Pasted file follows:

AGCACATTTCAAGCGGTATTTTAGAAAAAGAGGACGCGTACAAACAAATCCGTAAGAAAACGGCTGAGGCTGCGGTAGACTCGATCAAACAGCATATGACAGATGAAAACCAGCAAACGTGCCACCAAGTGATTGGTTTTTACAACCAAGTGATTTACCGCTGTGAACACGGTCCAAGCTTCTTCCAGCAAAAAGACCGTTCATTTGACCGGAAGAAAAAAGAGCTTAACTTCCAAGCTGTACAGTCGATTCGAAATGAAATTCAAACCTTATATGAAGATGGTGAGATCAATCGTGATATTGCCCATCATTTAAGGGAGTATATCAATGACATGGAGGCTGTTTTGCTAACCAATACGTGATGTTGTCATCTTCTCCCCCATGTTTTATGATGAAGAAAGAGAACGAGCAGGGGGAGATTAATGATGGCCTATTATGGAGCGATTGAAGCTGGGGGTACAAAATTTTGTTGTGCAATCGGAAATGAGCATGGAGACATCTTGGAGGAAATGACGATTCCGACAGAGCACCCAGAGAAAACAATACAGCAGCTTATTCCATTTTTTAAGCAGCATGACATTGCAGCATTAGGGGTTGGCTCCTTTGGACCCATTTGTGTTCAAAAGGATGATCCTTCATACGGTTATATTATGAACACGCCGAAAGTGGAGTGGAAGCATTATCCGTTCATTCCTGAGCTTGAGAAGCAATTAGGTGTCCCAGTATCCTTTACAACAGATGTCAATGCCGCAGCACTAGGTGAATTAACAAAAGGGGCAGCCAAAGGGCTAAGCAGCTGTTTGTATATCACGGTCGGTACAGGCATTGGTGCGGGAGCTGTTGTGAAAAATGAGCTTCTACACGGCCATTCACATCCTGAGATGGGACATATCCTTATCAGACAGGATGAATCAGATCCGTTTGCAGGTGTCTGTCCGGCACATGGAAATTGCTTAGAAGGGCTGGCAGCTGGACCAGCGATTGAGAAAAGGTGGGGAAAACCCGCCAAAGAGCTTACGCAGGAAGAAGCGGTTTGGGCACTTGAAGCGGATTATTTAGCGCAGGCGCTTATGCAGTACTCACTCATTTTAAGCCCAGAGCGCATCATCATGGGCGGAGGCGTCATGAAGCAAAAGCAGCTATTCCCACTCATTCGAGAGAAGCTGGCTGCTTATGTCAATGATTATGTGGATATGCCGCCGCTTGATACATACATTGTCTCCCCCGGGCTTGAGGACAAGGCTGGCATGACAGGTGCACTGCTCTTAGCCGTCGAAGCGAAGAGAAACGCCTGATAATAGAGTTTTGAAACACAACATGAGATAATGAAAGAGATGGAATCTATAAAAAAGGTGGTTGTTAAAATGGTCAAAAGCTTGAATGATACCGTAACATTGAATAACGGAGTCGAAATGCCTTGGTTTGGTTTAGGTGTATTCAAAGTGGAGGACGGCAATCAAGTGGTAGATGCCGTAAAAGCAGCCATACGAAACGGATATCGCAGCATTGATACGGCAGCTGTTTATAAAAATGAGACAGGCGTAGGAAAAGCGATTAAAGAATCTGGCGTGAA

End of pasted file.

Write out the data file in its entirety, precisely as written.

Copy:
AGCACATTTCAAGCGGTATTTTAGAAAAAGAGGACGCGTACAAACAAATCCGTAAGAAAACGGCTGAGGCTGCGGTAGACTCGATCAAACAGCATATGACAGATGAAAACCAGCAAACGTGCCACCAAGTGATTGGTTTTTACAACCAAGTGATTTACCGCTGTGAACACGGTCCAAGCTTCTTCCAGCAAAAAGACCGTTCATTTGACCGGAAGAAAAAAGAGCTTAACTTCCAAGCTGTACAGTCGATTCGAAATGAAATTCAAACCTTATATGAAGATGGTGAGATCAATCGTGATATTGCCCATCATTTAAGGGAGTATATCAATGACATGGAGGCTGTTTTGCTAACCAATACGTGATGTTGTCATCTTCTCCCCCATGTTTTATGATGAAGAAAGAGAACGAGCAGGGGGAGATTAATGATGGCCTATTATGGAGCGATTGAAGCTGGGGGTACAAAATTTTGTTGTGCAATCGGAAATGAGCATGGAGACATCTTGGAGGAAATGACGATTCCGACAGAGCACCCAGAGAAAACAATACAGCAGCTTATTCCATTTTTTAAGCAGCATGACATTGCAGCATTAGGGGTTGGCTCCTTTGGACCCATTTGTGTTCAAAAGGATGATCCTTCATACGGTTATATTATGAACACGCCGAAAGTGGAGTGGAAGCATTATCCGTTCATTCCTGAGCTTGAGAAGCAATTAGGTGTCCCAGTATCCTTTACAACAGATGTCAATGCCGCAGCACTAGGTGAATTAACAAAAGGGGCAGCCAAAGGGCTAAGCAGCTGTTTGTATATCACGGTCGGTACAGGCATTGGTGCGGGAGCTGTTGTGAAAAATGAGCTTCTACACGGCCATTCACATCCTGAGATGGGACATATCCTTATCAGACAGGATGAATCAGATCCGTTTGCAGGTGTCTGTCCGGCACATGGAAATTGCTTAGAAGGGCTGGCAGCTGGACCAGCGATTGAGAAAAGGTGGGGAAAACCCGCCAAAGAGCTTACGCAGGAAGAAGCGGTTTGGGCACTTGAAGCGGATTATTTAGCGCAGGCGCTTATGCAGTACTCACTCATTTTAAGCCCAGAGCGCATCATCATGGGCGGAGGCGTCATGAAGCAAAAGCAGCTATTCCCACTCATTCGAGAGAAGCTGGCTGCTTATGTCAATGATTATGTGGATATGCCGCCGCTTGATACATACATTGTCTCCCCCGGGCTTGAGGACAAGGCTGGCATGACAGGTGCACTGCTCTTAGCCGTCGAAGCGAAGAGAAACGCCTGATAATAGAGTTTTGAAACACAACATGAGATAATGAAAGAGATGGAATCTATAAAAAAGGTGGTTGTTAAAATGGTCAAAAGCTTGAATGATACCGTAACATTGAATAACGGAGTCGAAATGCCTTGGTTTGGTTTAGGTGTATTCAAAGTGGAGGACGGCAATCAAGTGGTAGATGCCGTAAAAGCAGCCATACGAAACGGATATCGCAGCATTGATACGGCAGCTGTTTATAAAAATGAGACAGGCGTAGGAAAAGCGATTAAAGAATCTGGCGTGAA